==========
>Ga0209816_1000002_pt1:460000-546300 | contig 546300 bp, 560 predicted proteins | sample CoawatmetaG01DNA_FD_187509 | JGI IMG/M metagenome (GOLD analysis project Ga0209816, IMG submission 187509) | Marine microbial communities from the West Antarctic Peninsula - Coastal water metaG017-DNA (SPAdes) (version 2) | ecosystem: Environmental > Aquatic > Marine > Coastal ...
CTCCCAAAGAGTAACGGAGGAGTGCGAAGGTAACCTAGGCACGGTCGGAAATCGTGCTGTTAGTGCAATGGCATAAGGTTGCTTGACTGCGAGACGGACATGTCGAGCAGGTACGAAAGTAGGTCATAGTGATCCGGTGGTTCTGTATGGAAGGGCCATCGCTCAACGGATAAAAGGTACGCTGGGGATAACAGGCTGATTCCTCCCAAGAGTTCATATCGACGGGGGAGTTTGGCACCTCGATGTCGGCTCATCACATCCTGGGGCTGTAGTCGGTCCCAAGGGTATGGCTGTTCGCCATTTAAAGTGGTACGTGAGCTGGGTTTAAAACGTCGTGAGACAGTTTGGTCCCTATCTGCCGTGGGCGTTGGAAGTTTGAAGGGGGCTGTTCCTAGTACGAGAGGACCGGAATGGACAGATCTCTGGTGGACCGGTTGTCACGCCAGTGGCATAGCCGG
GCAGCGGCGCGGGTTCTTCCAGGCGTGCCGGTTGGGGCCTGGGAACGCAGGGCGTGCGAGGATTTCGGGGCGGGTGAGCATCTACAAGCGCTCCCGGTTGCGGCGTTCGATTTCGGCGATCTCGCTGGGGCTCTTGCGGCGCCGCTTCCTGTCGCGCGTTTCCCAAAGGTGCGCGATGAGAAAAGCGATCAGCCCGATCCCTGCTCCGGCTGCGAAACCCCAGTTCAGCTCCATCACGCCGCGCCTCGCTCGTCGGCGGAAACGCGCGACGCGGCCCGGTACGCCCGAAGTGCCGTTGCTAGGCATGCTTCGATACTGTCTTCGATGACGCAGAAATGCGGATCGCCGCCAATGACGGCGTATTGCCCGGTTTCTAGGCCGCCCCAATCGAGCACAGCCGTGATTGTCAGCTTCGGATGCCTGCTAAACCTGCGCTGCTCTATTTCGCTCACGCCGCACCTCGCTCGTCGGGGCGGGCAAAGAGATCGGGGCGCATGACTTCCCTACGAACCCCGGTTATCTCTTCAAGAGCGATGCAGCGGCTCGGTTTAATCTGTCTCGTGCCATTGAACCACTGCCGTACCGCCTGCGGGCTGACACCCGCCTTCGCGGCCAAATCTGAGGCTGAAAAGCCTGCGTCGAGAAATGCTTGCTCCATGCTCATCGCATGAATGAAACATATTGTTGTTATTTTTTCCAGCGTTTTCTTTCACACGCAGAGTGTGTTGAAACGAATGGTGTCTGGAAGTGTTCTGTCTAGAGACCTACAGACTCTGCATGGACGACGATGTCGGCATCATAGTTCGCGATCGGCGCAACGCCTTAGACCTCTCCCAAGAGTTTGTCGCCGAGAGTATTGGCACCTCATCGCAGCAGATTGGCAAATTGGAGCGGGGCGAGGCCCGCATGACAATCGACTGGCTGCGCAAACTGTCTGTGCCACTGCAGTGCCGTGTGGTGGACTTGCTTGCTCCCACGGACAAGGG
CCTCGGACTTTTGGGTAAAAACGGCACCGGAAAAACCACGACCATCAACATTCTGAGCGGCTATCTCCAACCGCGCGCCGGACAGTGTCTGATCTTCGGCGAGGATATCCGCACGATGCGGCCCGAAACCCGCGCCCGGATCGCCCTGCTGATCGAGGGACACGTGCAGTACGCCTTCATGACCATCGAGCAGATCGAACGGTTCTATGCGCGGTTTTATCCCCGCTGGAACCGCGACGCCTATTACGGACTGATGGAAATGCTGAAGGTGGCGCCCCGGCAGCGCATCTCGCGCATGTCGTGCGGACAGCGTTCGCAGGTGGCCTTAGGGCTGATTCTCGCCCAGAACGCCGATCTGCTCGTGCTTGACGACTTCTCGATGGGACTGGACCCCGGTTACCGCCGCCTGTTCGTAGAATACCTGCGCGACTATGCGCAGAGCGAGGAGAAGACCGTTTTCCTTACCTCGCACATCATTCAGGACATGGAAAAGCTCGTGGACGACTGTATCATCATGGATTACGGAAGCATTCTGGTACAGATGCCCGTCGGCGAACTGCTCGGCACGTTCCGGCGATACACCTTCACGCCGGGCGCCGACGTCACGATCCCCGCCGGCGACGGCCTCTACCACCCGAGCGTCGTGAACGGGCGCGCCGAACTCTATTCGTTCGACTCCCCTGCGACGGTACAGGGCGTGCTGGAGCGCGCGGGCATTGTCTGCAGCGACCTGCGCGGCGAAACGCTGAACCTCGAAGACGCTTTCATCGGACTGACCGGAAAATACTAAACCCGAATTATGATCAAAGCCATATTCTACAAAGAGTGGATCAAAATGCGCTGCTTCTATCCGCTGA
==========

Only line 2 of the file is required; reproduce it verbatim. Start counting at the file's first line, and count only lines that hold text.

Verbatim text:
CTCCCAAAGAGTAACGGAGGAGTGCGAAGGTAACCTAGGCACGGTCGGAAATCGTGCTGTTAGTGCAATGGCATAAGGTTGCTTGACTGCGAGACGGACATGTCGAGCAGGTACGAAAGTAGGTCATAGTGATCCGGTGGTTCTGTATGGAAGGGCCATCGCTCAACGGATAAAAGGTACGCTGGGGATAACAGGCTGATTCCTCCCAAGAGTTCATATCGACGGGGGAGTTTGGCACCTCGATGTCGGCTCATCACATCCTGGGGCTGTAGTCGGTCCCAAGGGTATGGCTGTTCGCCATTTAAAGTGGTACGTGAGCTGGGTTTAAAACGTCGTGAGACAGTTTGGTCCCTATCTGCCGTGGGCGTTGGAAGTTTGAAGGGGGCTGTTCCTAGTACGAGAGGACCGGAATGGACAGATCTCTGGTGGACCGGTTGTCACGCCAGTGGCATAGCCGG